I felt sorry for Judd. You know, in the conversations that he's had with me privately, I really know how he feels about certain situations and things that have happened that he's not going to share with everyone else. So --

COATES: Why -- of course, those conversations, and I'm intrigued by the trusting rapport that you have built, but what about those conversations has made you feel sorry for him?

NORWOOD: Just the fact that he got caught up. You know, he went to the military, came back to the United States, and during the Trump era -- I'm just going to tell the truth tonight. He heard things that inspired him and made him feel that his race was in trouble and he needed to defend and -- you know, his heritage more than anything else. He felt the need to defend his heritage.

COATES: When you hear that, especially given his military service, you can imagine there are many members of the military who would hear that and think that's anathema to the protection of the values we hold so dear. In spite of the history of -- we know the experience of many Black soldiers returning from World War II and beyond. But let me ask you, were you surprised to hear that his military experience was a catalyst?

NORWOOD: Yes, absolutely. I was. But, you know, I've had many uncles. My father, he served in the military himself. So -- I've never been in the military. You know, there are things that happen in the military just like they do in the civilian world that we don't know anything about. And those experiences can change your perception. You know, they can have effects on you short term and long term throughout your life.


COATES: Is that what has motivated you to forgive him?

NORWOOD: Well, what actually motivated me to forgive him was my upbringing in the Pentecostal Holiness Church, which is the Church of God in Christ. I was trained that all souls belong to God. You know, I read it in God's word and been a man of God myself. I felt like if I can speak about it or preach on it, I need to live it.

So, I wanted to be an example for the former commissioner. I wanted to be his example. When I read the life of Apostle Paul, there was a great change that took place. And I believe that God can change anyone if they want to be changed.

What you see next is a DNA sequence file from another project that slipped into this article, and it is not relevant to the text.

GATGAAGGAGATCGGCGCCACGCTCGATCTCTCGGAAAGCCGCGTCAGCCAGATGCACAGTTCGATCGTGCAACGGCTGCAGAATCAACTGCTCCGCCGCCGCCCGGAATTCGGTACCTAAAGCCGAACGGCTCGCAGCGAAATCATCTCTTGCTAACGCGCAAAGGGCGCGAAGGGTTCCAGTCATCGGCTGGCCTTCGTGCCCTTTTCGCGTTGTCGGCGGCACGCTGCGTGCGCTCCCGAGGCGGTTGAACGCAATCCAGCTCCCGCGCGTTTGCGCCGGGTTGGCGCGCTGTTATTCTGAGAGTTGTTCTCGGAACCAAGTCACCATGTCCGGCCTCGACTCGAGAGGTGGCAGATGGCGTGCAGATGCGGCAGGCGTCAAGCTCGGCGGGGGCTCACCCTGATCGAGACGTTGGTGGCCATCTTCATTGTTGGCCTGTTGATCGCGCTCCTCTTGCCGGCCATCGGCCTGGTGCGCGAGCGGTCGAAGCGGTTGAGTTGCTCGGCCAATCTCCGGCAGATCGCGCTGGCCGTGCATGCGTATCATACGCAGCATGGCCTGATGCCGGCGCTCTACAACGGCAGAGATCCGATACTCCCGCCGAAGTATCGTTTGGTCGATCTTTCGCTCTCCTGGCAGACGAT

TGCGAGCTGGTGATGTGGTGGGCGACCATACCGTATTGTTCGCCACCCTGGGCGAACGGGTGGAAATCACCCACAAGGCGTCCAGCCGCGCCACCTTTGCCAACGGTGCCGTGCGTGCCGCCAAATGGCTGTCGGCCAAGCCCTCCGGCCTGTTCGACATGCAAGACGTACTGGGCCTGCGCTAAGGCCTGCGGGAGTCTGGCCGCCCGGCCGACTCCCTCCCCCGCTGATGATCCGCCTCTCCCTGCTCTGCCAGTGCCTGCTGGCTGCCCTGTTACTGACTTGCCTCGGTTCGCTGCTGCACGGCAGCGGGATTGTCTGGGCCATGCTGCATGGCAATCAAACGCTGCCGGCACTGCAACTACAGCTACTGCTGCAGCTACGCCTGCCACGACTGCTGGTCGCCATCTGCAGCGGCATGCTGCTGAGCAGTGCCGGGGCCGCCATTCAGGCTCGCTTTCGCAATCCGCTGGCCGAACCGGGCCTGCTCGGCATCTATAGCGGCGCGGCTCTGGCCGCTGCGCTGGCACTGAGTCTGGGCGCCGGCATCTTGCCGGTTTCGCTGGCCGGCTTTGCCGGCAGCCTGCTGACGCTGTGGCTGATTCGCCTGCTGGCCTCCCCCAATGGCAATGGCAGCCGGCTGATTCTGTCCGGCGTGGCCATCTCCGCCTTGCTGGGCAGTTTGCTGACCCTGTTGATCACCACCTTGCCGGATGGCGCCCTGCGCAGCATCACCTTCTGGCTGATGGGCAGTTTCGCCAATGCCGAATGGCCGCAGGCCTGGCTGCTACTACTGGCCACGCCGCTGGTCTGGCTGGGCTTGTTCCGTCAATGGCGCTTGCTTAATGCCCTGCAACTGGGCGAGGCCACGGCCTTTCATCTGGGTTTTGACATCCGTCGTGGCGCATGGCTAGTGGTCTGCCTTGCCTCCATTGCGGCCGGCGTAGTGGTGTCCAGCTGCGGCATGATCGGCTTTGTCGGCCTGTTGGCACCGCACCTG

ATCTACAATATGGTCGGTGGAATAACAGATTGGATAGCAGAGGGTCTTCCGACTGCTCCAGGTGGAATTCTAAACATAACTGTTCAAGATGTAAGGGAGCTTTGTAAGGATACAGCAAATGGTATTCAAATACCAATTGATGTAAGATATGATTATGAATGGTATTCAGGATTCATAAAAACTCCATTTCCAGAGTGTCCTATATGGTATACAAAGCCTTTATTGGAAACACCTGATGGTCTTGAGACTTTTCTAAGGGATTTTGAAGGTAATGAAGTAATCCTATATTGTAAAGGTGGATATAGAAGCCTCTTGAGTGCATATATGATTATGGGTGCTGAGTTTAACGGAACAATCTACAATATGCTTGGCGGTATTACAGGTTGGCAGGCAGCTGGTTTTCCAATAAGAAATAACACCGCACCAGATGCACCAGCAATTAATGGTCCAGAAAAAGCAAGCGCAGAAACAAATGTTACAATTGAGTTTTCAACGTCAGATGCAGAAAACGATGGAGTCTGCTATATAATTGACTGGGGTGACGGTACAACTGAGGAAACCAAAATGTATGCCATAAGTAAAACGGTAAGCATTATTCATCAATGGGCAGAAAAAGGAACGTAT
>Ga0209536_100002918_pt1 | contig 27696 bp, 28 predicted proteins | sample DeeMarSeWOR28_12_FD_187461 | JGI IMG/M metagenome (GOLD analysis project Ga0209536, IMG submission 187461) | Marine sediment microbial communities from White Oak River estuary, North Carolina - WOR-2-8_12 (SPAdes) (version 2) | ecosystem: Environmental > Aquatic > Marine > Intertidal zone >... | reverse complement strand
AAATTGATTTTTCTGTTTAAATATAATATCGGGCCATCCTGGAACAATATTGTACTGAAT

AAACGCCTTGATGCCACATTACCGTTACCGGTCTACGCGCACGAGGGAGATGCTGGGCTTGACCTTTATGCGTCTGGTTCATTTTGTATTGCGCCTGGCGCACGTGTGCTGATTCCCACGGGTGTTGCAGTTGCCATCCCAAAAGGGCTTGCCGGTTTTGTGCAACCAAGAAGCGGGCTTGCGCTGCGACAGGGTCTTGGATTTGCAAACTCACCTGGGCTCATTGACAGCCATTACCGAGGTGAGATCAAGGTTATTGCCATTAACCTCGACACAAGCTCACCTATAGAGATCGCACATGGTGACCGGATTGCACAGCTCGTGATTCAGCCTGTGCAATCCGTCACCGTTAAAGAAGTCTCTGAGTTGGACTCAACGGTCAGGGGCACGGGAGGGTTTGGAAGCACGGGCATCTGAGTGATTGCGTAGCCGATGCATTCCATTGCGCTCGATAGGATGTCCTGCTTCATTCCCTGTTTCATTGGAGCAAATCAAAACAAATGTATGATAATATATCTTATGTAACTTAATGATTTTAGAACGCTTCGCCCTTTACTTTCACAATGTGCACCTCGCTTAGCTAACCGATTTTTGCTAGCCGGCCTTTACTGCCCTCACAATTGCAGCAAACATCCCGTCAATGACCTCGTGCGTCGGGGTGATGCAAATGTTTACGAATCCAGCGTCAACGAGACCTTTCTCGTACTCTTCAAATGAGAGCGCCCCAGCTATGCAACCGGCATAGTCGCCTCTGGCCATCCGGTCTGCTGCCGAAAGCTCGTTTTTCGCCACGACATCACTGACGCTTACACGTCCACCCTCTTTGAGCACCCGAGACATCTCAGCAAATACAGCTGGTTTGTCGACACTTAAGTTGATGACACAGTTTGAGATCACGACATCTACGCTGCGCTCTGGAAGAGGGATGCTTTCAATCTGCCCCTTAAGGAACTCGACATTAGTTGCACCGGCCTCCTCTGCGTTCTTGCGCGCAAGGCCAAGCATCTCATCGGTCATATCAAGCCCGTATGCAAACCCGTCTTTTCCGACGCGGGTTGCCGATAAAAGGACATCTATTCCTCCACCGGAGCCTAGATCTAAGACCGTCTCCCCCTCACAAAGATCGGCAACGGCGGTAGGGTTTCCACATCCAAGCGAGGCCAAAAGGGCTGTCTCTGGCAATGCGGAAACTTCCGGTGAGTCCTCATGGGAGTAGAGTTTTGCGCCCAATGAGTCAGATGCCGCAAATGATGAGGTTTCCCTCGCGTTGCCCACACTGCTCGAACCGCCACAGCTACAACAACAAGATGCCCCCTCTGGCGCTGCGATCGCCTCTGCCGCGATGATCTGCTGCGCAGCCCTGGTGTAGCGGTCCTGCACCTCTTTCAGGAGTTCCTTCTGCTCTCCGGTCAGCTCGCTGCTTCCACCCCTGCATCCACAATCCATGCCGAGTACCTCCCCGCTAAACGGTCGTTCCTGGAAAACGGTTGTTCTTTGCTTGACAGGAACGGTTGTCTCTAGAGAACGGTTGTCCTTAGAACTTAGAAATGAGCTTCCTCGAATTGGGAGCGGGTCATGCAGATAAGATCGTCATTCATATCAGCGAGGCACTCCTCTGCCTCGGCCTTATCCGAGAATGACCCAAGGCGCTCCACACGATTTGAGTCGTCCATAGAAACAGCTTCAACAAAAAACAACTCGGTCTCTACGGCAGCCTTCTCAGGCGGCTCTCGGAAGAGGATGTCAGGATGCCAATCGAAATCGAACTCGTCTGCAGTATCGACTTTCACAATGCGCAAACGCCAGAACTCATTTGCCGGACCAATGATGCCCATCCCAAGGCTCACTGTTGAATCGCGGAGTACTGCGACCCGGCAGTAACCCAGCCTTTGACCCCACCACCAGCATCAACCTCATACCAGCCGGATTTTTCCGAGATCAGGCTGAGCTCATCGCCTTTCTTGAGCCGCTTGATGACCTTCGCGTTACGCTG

COATES: Well, I know COGIC very well. Many of my family members in Florida are members of the Church of God in Christ. And I have to ask you, when I'm looking at that moment, the pace of that conversation had me wondering at first, were you -- either of you aware? Did he know that you were going to ask him that question about your -- his love for you at that time?

NORWOOD: He did not. Neither did I.

COATES: Really?

NORWOOD: When the spirit of God is moving, you don't have any control. You know, when those convictions come about, you just have to react. And, you know, being prayerful and believing and fasting. The power of the Holy Ghost, you don't know which way he's going to move you, but when it happens, it happens. So, you know, I wanted God to get the glory in all of this.

COATES: Let me ask you, when you look at this, and I have to wonder, given the nature of your relationship that you have explained, you seem to have gotten either closer with him or understood him in different way, do you think his ousting from this council is going to trigger him to revert to the beliefs he once had or might still have?

NORWOOD: Hopefully not because the way I look at it, Laura, is the fact that he's an individual, he has a soul. I don't care about his ethnicity, his race or anything. What I care about is his soul. I want to see true change. And if I can be that individual that can help him along the way, I'm not taking it personal. I feel like I have a mission to do. And that's to help convert individuals who have been deceived.

COATES: Have you spoken to him tonight since he was ousted?

NORWOOD: No, ma'am. I spoke to him last Friday. And I explained to him that, you know, I have talked to CNN. And I did an interview with him in my father's church, Westside Church of God in Christ. And he thanked me and he said, Derwin, I respect you. And I told him, I said, Judd, when I watched you up on that stage, I felt sorry for you. You were struggling. You were really going through.

And when I've seen his mother, she came up to me, and she introduced herself to me, it hit me because I could see the pain in her eyes. And he told me, he said, you're absolutely right, this is really hurting my mother. They're humans. We all make mistakes.

COATES: What did you understand to be hurting her? The admission from her son or the attention that was being provided?